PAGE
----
United States District Court, E.D. Michigan, Southern Division
Judge David R. Grand
OPINION AND ORDER DENYING DEFENDANT'S MOTION FOR
E. LEVY, UNITED STATES DISTRICT JUDGE.
August 11, 2017, the Court issued an opinion and order
granting defendant Terry Willis' motion to vacate his
sentence on the grounds that two of his four prior
convictions, armed robbery and assault with intent to murder,
did not qualify as crimes of violence under the Armed Career
Criminal Act (ACCA). (Dkt. 192.) On August 14, 2017, the
United States filed a motion for reconsideration, asking that
the Court reconsider in light of the Sixth Circuit's
decision in Raybon v. United States, No. 16-2522,
2017 WL 3470389 at *5 (6th Cir. Aug. 14, 2017) (holding that
Michigan's assault with intent to do great bodily harm
qualified as a crime of violence under the ACCA). The Court
concluded Raybon was controlling precedent, granted
the United States' motion for reconsideration, and
determined that defendant was not eligible for resentencing.
August 31, 2017, defendant filed a motion for
reconsideration, asking the Court to reconsider its
conclusion that defendant is not eligible for resentencing in
light of additional Sixth Circuit precedent holding that
breaking and entering - one of defendant's prior
convictions that was not analyzed in the initial motion to
vacate - cannot be considered an ACCA predicate offense.
United States v. Ritchey, 840 F.3d 310, 321 (6th
Cir. 2016). (Dkt. 195.)
motion for reconsideration should be granted “if the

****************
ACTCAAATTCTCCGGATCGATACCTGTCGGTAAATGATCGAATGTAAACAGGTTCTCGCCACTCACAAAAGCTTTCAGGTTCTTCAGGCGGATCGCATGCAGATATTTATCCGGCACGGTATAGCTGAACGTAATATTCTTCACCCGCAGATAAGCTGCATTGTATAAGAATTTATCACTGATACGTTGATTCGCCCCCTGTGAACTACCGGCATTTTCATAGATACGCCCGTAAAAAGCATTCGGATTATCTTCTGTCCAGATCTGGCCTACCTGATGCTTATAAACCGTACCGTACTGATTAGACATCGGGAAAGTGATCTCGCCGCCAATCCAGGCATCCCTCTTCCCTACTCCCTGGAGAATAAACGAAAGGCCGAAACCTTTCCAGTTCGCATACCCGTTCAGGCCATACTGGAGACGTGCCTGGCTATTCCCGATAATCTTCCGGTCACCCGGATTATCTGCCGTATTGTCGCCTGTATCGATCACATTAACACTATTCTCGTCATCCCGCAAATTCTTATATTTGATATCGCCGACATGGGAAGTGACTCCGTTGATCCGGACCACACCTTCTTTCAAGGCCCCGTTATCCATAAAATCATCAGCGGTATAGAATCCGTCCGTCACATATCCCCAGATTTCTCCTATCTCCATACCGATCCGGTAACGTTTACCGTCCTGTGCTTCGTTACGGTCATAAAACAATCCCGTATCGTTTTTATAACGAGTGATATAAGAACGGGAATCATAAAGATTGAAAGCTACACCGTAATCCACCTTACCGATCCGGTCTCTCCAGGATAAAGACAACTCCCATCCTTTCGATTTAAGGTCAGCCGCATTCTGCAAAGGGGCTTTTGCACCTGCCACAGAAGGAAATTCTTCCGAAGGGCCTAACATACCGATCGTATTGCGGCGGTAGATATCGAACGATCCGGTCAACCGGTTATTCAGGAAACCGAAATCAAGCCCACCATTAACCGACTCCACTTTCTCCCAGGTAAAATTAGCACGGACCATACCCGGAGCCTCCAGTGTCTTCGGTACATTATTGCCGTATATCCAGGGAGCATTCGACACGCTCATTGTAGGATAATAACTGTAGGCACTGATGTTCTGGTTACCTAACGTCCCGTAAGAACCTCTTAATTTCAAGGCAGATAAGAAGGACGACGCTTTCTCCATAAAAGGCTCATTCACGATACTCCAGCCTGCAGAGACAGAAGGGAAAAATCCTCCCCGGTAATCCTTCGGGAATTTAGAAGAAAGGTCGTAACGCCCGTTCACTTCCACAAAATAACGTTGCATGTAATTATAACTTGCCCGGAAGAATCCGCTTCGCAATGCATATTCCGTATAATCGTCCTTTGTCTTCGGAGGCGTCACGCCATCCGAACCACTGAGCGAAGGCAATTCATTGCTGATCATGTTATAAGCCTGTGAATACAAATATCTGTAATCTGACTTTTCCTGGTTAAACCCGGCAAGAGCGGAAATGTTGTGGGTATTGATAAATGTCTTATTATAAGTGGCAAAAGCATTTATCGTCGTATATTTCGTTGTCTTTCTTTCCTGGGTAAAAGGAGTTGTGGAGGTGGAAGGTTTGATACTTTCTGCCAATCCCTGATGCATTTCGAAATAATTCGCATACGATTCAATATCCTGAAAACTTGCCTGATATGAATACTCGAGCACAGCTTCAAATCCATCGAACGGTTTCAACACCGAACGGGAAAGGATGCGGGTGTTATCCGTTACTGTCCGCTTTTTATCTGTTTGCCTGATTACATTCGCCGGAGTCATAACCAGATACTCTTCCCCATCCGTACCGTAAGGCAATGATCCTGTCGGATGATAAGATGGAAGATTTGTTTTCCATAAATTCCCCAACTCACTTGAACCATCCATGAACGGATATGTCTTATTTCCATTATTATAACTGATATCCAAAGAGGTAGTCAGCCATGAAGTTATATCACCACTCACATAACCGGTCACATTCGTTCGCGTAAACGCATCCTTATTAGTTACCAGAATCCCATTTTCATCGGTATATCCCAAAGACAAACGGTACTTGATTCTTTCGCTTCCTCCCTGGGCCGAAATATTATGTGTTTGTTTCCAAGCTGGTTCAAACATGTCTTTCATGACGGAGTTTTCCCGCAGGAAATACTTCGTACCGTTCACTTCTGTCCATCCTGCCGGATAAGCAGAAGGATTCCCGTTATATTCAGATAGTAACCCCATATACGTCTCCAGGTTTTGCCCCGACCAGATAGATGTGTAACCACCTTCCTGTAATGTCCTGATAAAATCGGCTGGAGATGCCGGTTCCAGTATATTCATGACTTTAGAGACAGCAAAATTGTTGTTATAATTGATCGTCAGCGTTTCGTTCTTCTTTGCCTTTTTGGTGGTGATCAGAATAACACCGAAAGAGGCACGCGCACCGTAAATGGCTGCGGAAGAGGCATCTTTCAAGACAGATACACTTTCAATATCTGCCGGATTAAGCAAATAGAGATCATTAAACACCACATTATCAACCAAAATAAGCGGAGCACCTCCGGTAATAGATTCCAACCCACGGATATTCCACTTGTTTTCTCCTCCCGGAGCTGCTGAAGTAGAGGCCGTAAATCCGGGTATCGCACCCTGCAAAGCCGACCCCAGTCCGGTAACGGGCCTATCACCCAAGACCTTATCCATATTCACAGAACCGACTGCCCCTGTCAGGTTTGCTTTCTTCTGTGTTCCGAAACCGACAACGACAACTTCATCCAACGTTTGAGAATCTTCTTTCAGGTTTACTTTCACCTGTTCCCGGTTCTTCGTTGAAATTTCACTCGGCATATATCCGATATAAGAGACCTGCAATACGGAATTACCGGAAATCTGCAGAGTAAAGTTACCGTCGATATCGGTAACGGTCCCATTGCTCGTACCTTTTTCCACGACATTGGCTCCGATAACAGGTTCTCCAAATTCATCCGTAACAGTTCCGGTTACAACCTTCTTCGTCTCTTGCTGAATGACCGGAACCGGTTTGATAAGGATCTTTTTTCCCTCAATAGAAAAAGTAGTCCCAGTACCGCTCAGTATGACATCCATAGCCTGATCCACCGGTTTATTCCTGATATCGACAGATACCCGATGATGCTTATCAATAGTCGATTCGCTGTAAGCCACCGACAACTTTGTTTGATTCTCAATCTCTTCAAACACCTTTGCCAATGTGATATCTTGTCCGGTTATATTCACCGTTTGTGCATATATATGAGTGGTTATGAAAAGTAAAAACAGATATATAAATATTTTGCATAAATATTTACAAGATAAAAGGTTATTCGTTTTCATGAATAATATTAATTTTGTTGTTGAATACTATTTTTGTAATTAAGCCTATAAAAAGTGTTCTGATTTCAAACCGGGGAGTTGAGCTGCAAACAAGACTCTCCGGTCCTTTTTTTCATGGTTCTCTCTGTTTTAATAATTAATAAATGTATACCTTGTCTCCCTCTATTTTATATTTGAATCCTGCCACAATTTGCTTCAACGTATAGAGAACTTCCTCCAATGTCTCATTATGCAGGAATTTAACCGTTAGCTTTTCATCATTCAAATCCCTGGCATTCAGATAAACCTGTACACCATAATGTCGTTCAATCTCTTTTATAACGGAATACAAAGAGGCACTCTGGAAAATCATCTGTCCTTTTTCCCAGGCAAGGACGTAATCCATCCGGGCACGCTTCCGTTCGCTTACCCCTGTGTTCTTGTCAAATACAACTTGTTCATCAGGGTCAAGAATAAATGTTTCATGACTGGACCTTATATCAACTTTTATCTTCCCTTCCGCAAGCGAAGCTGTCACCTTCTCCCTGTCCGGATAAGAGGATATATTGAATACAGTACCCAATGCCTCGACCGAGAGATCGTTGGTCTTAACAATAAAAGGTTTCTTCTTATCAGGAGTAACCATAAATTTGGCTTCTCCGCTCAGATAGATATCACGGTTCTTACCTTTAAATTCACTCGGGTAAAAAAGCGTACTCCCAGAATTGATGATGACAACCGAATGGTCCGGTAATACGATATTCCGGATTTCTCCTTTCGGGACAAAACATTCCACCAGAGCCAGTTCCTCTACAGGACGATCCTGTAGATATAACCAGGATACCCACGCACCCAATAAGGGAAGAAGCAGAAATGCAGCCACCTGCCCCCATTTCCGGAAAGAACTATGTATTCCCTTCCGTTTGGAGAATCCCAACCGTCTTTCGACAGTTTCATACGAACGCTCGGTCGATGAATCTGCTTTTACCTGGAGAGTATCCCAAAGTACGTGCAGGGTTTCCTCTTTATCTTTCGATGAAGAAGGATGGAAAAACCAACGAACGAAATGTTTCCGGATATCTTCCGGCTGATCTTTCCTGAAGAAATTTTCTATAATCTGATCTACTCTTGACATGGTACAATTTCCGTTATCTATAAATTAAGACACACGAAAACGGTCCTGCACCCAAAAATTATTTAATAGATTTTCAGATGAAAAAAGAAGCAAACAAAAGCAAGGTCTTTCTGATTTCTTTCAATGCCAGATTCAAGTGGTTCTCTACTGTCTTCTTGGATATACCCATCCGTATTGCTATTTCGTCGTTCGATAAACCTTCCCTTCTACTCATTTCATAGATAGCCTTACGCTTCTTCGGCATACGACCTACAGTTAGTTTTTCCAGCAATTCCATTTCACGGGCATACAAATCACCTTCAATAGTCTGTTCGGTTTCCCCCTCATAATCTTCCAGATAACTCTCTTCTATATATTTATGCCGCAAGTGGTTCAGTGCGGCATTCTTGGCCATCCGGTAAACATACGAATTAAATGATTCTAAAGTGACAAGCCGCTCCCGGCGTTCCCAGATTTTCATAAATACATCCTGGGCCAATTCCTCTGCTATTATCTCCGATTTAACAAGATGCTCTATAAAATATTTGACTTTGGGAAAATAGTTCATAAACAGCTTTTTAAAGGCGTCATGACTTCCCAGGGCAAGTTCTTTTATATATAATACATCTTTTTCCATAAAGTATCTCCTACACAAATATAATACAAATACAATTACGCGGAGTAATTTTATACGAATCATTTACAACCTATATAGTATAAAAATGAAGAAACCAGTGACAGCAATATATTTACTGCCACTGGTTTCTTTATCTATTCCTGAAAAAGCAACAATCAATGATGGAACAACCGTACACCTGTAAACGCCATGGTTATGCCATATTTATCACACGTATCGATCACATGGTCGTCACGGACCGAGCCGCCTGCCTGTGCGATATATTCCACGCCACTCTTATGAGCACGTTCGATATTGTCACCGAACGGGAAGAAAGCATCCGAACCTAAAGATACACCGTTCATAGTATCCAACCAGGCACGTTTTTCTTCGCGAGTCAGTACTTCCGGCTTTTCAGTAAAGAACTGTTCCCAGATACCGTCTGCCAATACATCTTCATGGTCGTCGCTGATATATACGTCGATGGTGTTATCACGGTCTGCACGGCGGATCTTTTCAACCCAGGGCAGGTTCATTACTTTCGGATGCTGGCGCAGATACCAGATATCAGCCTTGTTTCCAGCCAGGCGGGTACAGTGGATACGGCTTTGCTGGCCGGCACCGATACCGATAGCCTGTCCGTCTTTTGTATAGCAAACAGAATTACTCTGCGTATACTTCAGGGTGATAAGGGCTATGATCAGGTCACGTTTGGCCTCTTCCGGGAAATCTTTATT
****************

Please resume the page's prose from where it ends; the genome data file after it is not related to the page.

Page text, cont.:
movant demonstrates a palpable defect by which the court and
the parties have been misled and that a different disposition
of the case must result from a correction thereof.”
In re Greektown Holdings, LLC, 728 F.3d 567, 573-74
(6th Cir. 2013). “A palpable defect is one that is
‘obvious, clear, unmistakable, manifest, or
plain.” Majchrzak v. Cty. Wayne, F.Supp.2d
586, 596 (E.D. Mich. 2011).
provides a one-year statute of limitations for filing a
federal habeas petition.” Cleveland v.
Bradshaw, 693 F.3d 626, 631 (6th Cir. 2012).
Specifically, 28 U.S.C. § 2255(f) mandates that a
“1-year period of limitation shall apply to a motion
under this section. The limitation period shall run from the
latest of -
(1) the date on which the judgment of conviction became
(2) the date on which the impediment to making a motion
created by governmental action in violation of the
Constitution or laws of the United States is removed, if the
movant was prevented from making a motion by such
(3) the date on which the right asserted was initially
recognized by the Supreme Court, if that right has been newly
recognized by the Supreme Court and made retroactively
applicable to cases on collateral review; or
(4) the date on which the facts supporting the claim or
claims presented could have been discovered through the
exercise of due diligence.”
28 U.S.C. § 2255(f)(1)-(4).
present case, judgment was entered on July 16, 2014. (Dkt.
118.) Because defendant did not appeal, the judgment became
final “upon the expiration of the period in which the
defendant could have appealed to the court of appeals”
which, “in the absence of an actual district court
determination of good cause or excusable neglect, [is] ten
days after the entry of judgment.”
Sanchez-Castellano v. United States, 385 F.3d 424,
427 (6th Cir. 2004). Therefore, judgment of conviction was